The Kenyan government on Monday expressed concern about developments in South Sudan, where a group of soldiers said to be allied with former Vice President Riek Machar launched an attack late Sunday on army headquarters.
Kenyan government spokesman Manoah Esipisu called for calm saying as a neighboring country, Kenya is hopeful that normalcy would soon be restored in South Sudan following the political tension due to the coup attempt.
“We are very happy to see that everything is under control. We look forward to full normalcy returning to South Sudan,” said Esipisu. “As South Sudan’s neighbors, we stand shoulder to shoulder with President Salva Kiir and his team there. We have to emphasize that we are happy to see that the situation is under control,” he said.
Esipisu’s comments came after President Kiir declared a curfew in the capital, Juba and accused soldiers allied with dismissed former vice president Riek Marchar of attempting to overthrow his administration.
Esipisu called for calm as Kiir declared a curfew until further notice.
“Remain calm, Kenya is your friend [and] you can rely on us,” said Esipisu.
Esipisu said the administration in Nairobi is prepared to offer any assistance to the people of South Sudan.
“Kenya stands ready to offer whatever advice or whatever consultation that the government of South Sudan might be available for. We are keen to ensure that the situation doesn’t become a big issue,” said Esipisu.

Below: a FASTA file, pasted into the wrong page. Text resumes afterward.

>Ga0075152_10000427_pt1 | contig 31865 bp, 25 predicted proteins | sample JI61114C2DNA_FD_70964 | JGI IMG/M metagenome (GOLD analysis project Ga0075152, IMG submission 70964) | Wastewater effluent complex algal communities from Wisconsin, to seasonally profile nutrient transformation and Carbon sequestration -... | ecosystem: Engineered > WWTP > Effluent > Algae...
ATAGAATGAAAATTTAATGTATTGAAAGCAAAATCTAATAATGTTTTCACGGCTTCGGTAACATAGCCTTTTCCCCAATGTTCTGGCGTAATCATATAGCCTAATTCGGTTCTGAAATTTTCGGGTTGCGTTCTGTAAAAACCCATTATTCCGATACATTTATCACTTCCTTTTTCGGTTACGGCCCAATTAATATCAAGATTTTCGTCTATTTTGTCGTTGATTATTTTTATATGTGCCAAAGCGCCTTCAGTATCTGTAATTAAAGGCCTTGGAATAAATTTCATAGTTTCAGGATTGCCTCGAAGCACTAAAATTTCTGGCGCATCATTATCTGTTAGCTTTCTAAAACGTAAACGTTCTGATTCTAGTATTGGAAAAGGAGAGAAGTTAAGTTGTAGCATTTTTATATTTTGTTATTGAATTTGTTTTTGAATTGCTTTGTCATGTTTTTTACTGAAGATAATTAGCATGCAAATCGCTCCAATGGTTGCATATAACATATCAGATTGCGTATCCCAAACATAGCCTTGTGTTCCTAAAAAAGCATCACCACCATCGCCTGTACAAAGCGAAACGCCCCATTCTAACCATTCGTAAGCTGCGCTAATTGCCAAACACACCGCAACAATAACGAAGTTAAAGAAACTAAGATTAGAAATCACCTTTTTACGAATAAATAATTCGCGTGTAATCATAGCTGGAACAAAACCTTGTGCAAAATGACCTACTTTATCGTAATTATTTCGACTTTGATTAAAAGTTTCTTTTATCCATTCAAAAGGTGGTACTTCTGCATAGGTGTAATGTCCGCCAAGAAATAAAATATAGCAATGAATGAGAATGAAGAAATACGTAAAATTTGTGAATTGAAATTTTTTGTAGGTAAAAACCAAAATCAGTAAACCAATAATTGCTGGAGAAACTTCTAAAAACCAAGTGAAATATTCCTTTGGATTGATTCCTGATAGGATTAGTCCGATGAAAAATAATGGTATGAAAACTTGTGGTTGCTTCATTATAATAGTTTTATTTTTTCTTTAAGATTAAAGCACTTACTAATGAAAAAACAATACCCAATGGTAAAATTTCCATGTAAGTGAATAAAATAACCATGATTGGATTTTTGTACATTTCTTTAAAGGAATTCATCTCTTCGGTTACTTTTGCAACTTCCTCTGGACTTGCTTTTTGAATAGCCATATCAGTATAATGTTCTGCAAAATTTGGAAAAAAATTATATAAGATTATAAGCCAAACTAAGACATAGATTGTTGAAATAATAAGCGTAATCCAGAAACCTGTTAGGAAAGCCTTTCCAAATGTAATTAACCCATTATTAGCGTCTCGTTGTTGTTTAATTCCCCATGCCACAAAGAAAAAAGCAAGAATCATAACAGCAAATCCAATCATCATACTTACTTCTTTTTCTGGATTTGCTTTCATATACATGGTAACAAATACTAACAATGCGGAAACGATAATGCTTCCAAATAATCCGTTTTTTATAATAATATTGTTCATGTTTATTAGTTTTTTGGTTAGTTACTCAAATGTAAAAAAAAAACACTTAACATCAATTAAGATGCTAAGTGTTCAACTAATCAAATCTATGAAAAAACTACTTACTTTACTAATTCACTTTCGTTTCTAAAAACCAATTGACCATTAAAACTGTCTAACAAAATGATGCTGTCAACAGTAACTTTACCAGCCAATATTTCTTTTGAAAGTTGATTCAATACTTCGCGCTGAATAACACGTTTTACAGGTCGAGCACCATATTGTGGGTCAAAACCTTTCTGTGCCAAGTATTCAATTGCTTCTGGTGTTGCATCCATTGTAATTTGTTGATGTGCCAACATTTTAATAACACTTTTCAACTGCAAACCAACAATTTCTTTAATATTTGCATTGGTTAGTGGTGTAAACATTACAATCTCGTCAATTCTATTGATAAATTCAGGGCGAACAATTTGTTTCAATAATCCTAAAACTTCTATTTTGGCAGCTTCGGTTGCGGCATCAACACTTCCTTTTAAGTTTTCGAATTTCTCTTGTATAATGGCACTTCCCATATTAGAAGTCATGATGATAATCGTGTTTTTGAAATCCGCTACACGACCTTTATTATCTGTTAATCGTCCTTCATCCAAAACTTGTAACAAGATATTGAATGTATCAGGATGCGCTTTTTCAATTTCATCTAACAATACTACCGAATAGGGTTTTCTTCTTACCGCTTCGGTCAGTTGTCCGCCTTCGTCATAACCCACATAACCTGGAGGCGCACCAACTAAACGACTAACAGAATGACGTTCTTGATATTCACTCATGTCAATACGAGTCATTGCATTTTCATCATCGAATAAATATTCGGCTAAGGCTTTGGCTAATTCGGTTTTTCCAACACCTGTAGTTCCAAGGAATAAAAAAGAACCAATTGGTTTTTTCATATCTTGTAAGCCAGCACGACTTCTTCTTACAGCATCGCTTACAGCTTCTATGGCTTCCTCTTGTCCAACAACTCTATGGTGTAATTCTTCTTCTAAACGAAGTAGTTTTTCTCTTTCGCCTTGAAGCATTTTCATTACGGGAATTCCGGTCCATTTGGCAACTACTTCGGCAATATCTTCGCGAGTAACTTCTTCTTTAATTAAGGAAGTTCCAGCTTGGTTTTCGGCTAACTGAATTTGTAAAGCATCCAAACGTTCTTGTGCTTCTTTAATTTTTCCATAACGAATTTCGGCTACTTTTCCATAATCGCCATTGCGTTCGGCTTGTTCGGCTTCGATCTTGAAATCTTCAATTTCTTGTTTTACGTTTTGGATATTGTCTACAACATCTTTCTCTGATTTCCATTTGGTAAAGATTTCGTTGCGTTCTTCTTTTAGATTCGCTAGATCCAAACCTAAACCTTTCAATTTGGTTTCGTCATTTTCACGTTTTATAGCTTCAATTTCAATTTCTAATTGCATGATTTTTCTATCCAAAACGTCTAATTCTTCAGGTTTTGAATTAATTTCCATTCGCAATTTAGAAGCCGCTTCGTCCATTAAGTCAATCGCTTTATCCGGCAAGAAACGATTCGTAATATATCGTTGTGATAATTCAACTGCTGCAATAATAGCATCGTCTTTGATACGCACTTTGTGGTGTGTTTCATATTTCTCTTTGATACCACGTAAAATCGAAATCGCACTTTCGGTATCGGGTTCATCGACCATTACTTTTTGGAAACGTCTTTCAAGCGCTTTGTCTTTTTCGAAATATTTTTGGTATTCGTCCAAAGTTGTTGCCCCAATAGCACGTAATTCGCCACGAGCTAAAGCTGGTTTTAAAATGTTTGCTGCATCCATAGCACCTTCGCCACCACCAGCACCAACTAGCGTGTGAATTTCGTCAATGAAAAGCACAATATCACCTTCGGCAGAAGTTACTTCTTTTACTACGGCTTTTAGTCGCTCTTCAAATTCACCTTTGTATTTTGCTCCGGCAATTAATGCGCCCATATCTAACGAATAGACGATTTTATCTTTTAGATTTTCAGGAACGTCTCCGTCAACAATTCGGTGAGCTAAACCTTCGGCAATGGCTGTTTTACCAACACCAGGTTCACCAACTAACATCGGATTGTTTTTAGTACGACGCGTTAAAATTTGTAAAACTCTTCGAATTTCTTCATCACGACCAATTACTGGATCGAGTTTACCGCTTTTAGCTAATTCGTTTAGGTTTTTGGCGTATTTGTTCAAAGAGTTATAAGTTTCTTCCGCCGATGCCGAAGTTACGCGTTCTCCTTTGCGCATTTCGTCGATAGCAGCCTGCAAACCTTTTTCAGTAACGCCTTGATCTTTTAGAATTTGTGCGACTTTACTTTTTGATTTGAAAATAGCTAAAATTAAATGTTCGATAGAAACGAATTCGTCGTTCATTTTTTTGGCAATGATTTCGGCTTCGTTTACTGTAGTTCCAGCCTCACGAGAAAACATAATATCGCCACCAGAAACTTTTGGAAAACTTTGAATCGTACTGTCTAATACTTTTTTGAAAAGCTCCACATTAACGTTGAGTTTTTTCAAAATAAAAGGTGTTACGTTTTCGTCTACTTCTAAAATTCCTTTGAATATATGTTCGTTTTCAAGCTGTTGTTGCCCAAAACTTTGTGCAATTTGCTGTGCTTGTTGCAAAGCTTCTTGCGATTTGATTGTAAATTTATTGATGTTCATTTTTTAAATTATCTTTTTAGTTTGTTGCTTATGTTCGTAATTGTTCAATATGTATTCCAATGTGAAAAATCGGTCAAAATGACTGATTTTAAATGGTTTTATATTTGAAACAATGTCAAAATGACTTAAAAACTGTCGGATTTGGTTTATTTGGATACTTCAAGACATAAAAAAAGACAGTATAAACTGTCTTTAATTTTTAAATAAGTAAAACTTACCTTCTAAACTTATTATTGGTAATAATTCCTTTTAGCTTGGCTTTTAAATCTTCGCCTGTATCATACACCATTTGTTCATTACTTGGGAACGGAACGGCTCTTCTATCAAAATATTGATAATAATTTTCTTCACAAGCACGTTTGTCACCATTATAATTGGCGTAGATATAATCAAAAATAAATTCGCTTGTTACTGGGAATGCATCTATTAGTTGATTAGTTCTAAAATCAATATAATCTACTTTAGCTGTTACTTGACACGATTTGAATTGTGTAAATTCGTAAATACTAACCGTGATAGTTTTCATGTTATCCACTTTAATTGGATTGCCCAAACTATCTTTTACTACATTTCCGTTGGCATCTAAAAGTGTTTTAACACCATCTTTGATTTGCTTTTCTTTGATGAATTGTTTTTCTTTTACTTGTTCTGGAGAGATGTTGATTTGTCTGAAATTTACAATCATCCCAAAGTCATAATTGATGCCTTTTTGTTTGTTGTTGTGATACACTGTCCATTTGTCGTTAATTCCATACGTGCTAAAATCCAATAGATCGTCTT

Some observers say if violence worsens in South Sudan some South Sudanese could flee across the border into Kenya. Esipisu says however right now the situation in South Sudan is not cause for alarm.
“At the moment we cannot dwell on speculation because we can say with a level of certainty that the situation is under control. And will do whatever is possible to help the government return normalcy there should the government think that we should be involved in anyway,” said Esipisu.
The administration in Nairobi and Africa’s newest country enjoys strong diplomatic and bilateral relations, according to Esipisu.
“President Kenyatta consults very regularly with President Salva Kiir as well as Ugandan President Yoweri Museveni and Rwanda’s President Paul Kagame so obviously, they are always closely in touch in relation to security issues in the region, as well as in relation to infrastructural issues in the region,” said Esipisu.
South Sudan has yet to officially become a member of the regional bloc, EAC. Some analysts wonder if the attempted government overthrow could derail South Sudan’s application to become an official member of the regional grouping.
“That concern is speculative at the moment and we don’t comment on speculation,” said Esipisu.